patented by Vattenfall and ANDRITZ has the license to install this technology in BFB boilers. Pulkka explains that in the ChlorOut system, ammonium sulphate is injected into the furnace. This decomposes into SO2 and ammonia. The amount injected is controlled via an online alkali chloride sensor and NOx emission measurements. The alkaline elements in the fuel (mainly potassium) react with the SO2. The nitrous oxides react with the ammonia. These reactions mitigate both the corrosion rate of the superheaters and the formation of NOx.

The heating value of Miscanthus (~15 GJ/t) is slightly lower than wood (~18-19 GJ/t ) and half the value of coal (~20-30 GJ/t ). “The ash content is quite high, similar to straw,” Jazikowski says. “Plus you have the chlorides and potassium to deal with.” ChlorOut first To meet NOx emissions and anti-corrosion targets head-on, ANDRITZ installed its first ChlorOut unit. ChlorOut was developed and

“When you produce Green energy you get extra benefits,” Jazikowski explains. “For example, we can charge about 45 euro per megawatthour for Black energy production from coal. Red energy (combination heat and power) gener-

ates about 51 euros. And Green energy generates about 112 euros. You can see the incentive for Green energy certification from the producer’s standpoint.” On time. On budget. Safe. Efficient. According to Jazikowski, “The scheduling was excellent. The project was completed safely with no accidents. We were good on the budget with no additional costs from ANDRITZ, and boiler performance has been according to contract.“ The moisture content of Dalkia’s biomass has been above the specified limits, but the boiler has been able to handle this. “We are at the mercy of biomass suppliers,” Jazikowski says. When the Poznań plant was stateowned it produced heat, steam, and power. “Today, thanks to privatization, we produce heat for district heating, process steam for nearby manufacturing plants, district cooling (bromolithium cold water generator), and power through our own turbines,” Jazikowski says.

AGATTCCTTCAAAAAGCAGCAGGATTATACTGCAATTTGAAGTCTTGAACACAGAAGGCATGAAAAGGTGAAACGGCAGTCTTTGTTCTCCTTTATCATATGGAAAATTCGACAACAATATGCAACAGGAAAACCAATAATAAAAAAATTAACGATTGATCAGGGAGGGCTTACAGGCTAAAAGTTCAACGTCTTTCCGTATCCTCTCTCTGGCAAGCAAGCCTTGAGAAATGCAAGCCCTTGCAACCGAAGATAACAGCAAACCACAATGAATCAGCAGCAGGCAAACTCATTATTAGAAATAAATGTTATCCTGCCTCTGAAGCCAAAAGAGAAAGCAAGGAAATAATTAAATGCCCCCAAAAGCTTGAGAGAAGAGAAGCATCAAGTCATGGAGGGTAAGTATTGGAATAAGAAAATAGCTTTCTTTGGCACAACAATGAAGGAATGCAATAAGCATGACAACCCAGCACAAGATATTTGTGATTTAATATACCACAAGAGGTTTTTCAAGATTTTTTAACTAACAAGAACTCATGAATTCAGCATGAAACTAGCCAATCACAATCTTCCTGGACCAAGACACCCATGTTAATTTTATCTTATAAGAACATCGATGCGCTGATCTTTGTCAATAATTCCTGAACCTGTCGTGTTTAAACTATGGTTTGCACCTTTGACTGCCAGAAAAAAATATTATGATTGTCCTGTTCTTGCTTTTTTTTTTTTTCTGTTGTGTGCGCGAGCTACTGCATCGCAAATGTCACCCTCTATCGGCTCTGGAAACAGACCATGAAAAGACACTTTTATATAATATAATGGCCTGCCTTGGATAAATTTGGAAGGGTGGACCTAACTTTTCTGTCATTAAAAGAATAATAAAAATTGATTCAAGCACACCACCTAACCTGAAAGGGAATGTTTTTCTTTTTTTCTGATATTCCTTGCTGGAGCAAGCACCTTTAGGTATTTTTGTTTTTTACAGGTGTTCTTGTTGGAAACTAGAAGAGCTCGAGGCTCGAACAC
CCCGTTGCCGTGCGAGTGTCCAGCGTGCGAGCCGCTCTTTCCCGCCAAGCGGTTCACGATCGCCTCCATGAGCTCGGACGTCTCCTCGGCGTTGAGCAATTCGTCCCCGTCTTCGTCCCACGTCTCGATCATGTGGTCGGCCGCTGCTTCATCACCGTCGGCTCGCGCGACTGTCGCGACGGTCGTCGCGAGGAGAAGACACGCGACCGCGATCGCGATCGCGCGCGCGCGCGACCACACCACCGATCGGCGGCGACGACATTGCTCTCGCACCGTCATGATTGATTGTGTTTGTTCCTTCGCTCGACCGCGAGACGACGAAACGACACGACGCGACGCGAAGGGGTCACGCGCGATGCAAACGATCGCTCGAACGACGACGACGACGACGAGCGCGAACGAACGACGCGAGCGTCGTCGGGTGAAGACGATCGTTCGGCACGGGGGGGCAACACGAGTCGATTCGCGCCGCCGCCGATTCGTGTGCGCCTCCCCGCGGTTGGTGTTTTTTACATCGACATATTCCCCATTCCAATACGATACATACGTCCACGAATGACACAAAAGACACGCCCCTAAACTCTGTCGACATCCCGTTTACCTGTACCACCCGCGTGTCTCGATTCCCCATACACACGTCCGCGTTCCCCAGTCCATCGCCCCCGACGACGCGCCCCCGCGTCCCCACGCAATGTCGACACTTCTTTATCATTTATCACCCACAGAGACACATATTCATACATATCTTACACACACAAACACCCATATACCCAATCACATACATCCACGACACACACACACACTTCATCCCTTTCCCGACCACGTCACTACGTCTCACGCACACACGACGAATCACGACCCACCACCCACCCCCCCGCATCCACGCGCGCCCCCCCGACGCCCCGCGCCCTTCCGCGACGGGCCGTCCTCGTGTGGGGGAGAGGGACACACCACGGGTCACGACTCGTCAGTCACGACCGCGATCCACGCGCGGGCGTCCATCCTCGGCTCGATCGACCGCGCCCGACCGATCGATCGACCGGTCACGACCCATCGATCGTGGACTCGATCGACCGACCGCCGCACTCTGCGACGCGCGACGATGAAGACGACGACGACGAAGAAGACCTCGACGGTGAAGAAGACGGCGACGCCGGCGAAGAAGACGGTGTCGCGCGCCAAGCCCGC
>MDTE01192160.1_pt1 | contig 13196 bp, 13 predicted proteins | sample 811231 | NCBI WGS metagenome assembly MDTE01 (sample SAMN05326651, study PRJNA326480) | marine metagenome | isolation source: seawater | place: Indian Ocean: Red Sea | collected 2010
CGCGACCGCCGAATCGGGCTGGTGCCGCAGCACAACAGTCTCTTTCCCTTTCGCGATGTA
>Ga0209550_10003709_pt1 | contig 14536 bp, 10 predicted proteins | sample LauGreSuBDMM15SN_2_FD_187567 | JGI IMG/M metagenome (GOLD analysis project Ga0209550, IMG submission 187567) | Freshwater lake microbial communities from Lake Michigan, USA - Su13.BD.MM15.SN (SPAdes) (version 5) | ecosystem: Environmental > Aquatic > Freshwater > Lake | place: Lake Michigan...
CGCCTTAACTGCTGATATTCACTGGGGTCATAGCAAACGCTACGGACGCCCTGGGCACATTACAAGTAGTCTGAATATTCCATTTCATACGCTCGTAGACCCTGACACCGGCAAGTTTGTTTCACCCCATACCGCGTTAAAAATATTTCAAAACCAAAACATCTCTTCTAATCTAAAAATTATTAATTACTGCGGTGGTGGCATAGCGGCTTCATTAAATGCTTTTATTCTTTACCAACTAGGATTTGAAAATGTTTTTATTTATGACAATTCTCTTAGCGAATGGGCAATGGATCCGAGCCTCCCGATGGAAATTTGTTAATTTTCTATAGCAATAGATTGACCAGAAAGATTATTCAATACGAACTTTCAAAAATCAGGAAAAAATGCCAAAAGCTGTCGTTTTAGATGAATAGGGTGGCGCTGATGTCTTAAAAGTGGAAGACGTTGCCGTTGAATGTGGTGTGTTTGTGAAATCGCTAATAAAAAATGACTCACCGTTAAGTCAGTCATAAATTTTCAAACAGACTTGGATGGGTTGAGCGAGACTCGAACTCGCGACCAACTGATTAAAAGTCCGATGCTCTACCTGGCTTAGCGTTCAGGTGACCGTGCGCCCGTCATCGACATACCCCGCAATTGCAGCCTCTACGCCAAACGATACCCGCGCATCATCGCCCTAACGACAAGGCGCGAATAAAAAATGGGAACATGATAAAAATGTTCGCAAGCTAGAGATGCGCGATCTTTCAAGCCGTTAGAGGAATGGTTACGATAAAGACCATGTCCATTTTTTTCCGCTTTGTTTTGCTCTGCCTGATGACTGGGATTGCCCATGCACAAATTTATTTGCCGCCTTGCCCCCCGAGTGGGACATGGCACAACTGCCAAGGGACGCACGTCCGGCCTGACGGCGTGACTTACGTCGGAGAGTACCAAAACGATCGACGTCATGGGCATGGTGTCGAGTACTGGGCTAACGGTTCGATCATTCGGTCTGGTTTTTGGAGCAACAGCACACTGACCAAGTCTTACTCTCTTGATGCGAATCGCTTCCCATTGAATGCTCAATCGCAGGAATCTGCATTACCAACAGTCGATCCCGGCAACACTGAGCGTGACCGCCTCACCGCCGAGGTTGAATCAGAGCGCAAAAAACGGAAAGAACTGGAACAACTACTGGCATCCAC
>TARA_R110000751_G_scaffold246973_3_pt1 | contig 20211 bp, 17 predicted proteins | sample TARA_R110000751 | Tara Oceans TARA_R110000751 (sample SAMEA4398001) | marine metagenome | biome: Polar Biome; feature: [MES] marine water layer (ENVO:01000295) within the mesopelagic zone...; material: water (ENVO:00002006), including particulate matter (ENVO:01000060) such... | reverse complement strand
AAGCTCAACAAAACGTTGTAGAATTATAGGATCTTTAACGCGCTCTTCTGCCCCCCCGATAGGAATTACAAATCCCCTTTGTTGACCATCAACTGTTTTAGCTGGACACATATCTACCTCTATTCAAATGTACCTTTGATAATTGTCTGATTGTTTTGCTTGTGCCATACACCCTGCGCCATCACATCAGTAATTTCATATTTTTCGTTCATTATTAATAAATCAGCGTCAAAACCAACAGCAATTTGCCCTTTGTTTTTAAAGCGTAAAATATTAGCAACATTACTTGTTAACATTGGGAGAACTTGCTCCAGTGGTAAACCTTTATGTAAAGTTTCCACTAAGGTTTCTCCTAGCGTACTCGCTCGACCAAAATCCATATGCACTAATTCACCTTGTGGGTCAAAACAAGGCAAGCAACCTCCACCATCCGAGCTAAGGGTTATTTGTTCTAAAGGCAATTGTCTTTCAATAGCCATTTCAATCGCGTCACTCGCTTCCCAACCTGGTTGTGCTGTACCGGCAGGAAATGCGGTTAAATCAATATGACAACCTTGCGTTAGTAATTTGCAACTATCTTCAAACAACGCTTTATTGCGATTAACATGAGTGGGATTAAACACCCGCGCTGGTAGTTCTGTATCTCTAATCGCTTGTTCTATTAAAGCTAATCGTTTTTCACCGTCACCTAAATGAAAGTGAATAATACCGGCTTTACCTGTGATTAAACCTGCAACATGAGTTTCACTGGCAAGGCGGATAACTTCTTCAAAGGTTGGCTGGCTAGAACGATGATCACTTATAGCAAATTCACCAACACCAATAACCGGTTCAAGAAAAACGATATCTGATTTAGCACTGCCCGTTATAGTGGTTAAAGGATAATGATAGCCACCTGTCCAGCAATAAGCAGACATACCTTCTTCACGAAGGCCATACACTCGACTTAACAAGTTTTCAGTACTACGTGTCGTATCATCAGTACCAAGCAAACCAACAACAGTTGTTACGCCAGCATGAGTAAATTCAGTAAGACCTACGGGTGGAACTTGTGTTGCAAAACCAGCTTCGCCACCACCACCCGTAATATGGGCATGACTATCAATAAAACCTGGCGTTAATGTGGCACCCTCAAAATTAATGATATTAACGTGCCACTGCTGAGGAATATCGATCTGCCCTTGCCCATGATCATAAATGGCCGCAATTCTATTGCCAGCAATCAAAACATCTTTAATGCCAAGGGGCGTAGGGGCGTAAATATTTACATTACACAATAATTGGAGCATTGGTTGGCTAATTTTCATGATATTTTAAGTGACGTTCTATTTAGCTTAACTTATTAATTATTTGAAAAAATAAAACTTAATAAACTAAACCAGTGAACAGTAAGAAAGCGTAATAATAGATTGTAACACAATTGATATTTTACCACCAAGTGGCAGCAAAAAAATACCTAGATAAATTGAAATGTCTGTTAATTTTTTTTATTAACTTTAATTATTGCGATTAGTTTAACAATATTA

New stack was part of ANDRITZ’s delivery

Boiler complex at Dalkia Poznań


22

23

POWERSPECTRUM

A maze of paperwork Then there were the challenges of providing the documentation according to Polish legislation and standards, which require a lot of translation work in order to receive approvals from the various authorities. Biomass was first fired on September 30, 2011. “From a mechanical point-of-view, the project was ahead of schedule,” Jazikowski says. “From a paperwork point-of-view, it was tight.”



Exterior of plant



Jazikowski with biomass pellets, Pulkka with agricultural crop pellets

The “Janne” that Jazikowski refers to is Janne Kolehmainen, ANDRITZ’s Project Manager for the retrofit. Kolehmainen and Antti Pulkka, Project Engineer, and their team mobilized on-site in March 2011 with the target of firing the boiler with biomass in September of that same year – in time for Dalkia to make it before winter, the heating season. Kolehmainen cites the tight schedule and the extent of ANDRITZ’s scope in the project as perhaps being the reason for this focused intensity. Mitigating risks ANDRITZ did the mechanical demolition and erection supervision, instrumentation supervision, training, and commissioning/ start-up. In terms of equipment, ANDRITZ supplied the biomass material feeding system, bottom ash handling system, the steel stack, pressure parts, fluidizing grid, some boiler structure, air and flue gas handling equipment, refractory of the lower furnace, insulation, and electrification/automation. For ANDRITZ there were some rather strict performance guarantees. One of the main challenges was meeting the NOx emissions targets because of the short residence time of gases inside the boiler due to the limited furnace height. “The other risk we had to manage in our design,” Pulkka says, “was to accommodate the 20% agro biomass fuel